CGv6 Overview and Benefits
To implement the CGv6, you should understand the following concepts.
Internet Protocol version 4 (IPv4) has reached exhaustion at the international level (IANA). But service providers must maintain and continue to accelerate growth. Billions of new devices such as mobile phones, portable multimedia devices, sensors, and controllers are demanding Internet connectivity at an increasing rate. The Cisco Carrier Grade IPv6 Solution (CGv6) is designed to help address these challenges. With Cisco CGv6, you can:
Preserve investments in IPv4 infrastructure, assets, and delivery models.
Prepare for the smooth, incremental transition to IPv6 services that are interoperable with IPv4.
Prosper through accelerated subscriber, device, and service growth that are enabled by the efficiencies that IPv6 can deliver.
Cisco CGv6 extends the already wide array of IPv6 platforms, solutions, and services. Cisco CGv6 helps you build a bridge to the future of the Internet with IPv6.
Cisco ASR 9000 Series Aggregation Services Router is part of the Cisco CGv6 solution portfolio and therefore different CGv6 solutions or applications are implemented on this platform (specifically on ISM service card). Carrier Grade Network Address Translation (CGN) is a large scale NAT that is capable of providing private IPv4 to public IPv4 address translation in the order of millions of translations to support a large number of subscribers, and at least 10 Gbps full-duplex bandwidth throughput.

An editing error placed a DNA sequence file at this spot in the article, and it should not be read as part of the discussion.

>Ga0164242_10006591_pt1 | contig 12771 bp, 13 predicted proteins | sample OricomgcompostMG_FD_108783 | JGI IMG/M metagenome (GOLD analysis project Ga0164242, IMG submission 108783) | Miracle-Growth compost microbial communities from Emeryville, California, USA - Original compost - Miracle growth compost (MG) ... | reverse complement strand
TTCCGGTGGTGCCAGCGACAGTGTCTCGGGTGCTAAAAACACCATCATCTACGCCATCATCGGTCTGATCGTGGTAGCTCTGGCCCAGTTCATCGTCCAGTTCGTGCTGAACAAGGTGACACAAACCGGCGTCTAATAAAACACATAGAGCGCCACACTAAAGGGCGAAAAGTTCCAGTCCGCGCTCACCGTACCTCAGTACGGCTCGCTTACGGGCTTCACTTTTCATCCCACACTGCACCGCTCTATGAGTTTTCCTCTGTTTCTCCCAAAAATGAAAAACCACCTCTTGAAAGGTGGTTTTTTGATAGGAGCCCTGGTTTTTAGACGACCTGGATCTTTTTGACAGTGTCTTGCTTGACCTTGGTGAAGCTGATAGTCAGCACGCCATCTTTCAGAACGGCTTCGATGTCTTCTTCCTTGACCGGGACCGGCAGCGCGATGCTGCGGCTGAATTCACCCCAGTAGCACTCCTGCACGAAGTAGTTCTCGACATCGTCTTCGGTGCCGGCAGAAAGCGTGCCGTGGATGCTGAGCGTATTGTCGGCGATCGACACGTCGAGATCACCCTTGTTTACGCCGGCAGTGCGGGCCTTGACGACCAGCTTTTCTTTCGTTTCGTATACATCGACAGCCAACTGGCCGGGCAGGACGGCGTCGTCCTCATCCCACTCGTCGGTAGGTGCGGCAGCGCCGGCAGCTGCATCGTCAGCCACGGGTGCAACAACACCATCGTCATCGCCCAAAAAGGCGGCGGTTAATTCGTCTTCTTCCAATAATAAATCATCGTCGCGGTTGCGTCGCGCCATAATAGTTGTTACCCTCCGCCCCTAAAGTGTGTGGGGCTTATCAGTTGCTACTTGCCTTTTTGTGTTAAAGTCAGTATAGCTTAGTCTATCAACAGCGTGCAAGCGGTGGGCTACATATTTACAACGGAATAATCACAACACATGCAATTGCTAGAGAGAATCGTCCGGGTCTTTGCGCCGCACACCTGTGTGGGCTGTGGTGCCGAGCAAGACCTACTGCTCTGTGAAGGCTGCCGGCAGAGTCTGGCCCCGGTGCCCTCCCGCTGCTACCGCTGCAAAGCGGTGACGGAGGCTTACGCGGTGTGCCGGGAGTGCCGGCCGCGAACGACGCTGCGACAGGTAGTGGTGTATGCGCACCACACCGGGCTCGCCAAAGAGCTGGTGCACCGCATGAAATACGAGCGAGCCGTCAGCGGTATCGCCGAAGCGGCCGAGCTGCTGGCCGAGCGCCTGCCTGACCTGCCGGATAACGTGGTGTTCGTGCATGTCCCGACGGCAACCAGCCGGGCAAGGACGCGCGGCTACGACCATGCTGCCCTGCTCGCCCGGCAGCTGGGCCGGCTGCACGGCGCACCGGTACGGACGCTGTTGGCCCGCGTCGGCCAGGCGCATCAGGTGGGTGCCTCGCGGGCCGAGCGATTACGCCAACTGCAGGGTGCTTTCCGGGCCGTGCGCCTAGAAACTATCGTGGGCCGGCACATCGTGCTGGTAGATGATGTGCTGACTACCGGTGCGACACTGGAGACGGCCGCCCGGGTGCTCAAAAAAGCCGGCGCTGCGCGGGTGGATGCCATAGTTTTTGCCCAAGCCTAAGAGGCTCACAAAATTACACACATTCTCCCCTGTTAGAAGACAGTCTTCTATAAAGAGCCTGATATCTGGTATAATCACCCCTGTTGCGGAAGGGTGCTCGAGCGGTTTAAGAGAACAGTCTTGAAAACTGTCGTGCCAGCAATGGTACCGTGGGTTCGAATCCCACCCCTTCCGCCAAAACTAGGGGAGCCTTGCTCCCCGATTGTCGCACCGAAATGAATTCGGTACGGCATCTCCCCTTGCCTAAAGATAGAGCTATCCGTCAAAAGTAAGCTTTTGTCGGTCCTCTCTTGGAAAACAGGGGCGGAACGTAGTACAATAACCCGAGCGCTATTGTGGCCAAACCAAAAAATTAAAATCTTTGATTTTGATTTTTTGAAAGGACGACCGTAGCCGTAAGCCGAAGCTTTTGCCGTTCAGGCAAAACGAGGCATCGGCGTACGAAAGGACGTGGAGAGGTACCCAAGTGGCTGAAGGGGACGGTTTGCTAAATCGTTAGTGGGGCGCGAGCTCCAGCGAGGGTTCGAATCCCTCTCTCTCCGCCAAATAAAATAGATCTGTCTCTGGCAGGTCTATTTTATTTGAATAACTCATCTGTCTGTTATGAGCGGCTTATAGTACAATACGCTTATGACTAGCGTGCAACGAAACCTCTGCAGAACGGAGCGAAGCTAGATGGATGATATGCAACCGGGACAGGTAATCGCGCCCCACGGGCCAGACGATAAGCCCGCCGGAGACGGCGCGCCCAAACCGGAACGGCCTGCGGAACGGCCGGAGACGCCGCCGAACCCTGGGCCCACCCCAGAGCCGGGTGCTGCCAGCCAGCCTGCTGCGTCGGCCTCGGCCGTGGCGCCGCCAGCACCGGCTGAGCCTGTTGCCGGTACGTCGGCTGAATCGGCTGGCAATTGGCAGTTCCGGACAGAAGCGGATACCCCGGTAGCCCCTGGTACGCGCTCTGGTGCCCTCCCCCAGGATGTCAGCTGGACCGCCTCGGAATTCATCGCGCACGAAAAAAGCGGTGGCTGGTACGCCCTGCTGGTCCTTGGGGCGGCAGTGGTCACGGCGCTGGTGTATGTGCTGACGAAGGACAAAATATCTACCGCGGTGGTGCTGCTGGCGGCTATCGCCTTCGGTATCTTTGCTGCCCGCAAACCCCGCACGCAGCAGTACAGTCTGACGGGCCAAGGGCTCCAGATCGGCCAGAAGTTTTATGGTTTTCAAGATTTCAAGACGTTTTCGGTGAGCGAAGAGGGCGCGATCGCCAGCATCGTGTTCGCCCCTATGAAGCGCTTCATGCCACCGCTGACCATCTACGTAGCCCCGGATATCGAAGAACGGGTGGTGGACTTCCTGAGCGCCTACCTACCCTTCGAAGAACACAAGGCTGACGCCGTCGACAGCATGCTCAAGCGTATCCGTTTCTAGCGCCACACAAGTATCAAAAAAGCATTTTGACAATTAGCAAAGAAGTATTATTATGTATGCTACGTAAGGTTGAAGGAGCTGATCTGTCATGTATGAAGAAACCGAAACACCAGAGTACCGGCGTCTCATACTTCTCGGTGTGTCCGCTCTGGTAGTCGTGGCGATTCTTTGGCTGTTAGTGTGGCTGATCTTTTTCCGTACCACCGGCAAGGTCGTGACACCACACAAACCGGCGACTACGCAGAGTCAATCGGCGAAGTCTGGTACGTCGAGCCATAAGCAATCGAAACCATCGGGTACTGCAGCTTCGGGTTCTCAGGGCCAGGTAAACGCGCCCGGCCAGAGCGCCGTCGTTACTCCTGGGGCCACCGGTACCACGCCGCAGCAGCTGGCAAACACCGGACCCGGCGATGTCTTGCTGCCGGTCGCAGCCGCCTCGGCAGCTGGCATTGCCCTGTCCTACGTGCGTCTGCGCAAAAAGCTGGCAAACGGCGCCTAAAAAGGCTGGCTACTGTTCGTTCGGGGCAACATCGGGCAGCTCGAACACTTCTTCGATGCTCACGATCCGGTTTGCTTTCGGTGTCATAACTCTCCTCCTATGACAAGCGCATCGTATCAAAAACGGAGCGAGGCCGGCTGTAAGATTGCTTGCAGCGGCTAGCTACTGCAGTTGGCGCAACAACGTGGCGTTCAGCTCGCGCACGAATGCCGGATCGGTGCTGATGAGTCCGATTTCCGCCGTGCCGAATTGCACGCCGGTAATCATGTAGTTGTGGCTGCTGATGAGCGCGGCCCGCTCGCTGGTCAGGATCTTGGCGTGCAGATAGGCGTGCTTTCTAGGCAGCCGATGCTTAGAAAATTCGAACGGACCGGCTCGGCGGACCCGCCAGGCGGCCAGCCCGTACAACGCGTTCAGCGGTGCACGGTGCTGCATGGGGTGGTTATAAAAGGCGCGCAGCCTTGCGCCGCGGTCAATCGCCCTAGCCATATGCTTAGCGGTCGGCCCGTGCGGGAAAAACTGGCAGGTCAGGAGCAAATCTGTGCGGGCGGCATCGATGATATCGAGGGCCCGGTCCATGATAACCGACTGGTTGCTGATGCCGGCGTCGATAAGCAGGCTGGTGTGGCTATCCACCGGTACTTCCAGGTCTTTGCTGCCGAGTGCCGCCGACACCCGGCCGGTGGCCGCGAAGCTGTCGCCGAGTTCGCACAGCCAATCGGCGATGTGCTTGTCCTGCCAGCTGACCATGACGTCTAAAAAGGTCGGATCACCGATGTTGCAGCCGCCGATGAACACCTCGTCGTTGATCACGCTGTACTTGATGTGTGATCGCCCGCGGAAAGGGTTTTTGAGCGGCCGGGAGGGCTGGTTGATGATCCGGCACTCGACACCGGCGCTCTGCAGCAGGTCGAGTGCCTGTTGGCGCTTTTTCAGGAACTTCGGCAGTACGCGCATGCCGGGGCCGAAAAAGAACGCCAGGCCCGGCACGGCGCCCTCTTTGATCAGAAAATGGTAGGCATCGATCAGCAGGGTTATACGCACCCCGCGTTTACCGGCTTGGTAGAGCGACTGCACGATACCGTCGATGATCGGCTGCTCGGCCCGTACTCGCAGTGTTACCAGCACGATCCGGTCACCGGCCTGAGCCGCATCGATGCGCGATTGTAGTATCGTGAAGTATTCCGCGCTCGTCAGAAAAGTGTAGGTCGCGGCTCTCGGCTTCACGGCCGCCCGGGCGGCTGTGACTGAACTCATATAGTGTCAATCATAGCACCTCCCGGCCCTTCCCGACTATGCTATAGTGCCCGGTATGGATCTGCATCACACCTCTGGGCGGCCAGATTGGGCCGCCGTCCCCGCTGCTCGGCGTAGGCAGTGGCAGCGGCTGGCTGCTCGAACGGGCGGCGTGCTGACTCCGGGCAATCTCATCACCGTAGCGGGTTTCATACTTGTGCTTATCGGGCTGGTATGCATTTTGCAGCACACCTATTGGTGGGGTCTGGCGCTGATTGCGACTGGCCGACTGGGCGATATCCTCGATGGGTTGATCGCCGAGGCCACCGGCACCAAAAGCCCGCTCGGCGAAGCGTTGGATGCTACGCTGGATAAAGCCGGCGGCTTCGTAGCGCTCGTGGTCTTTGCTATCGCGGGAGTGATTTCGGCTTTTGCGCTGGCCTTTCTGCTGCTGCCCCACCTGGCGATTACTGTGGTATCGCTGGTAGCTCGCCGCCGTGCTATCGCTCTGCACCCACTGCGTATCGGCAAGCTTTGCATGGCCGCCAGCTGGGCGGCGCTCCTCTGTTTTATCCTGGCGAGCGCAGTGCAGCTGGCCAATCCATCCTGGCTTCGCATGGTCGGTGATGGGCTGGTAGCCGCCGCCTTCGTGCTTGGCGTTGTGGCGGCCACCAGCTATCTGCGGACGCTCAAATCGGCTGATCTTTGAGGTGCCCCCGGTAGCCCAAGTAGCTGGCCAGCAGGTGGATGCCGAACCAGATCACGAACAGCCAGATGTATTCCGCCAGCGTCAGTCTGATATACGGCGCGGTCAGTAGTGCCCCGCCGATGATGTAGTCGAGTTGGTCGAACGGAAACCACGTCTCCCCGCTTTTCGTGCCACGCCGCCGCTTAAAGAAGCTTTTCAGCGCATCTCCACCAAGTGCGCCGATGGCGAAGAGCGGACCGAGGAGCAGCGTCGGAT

Benefits of CGv6
CGv6 offers these benefits.
Enables service providers to execute orderly transitions to IPv6 through mixed IPv4 and IPv6 networks.
Provides address family translation but not limited to just translation within one address family.
Delivers a comprehensive solution suite for IP address management and IPv6 transition.
IPv4 Address Shortage
A fixed-size resource such as the 32-bit public IPv4 address space will run out in a few years. Therefore, the IPv4 address shortage presents a significant and major challenge to all service providers who depend on large blocks of public or private IPv4 addresses for provisioning and managing their customers.
Service providers cannot easily allocate sufficient public IPv4 address space to support new customers that need to access the public IPv4 Internet.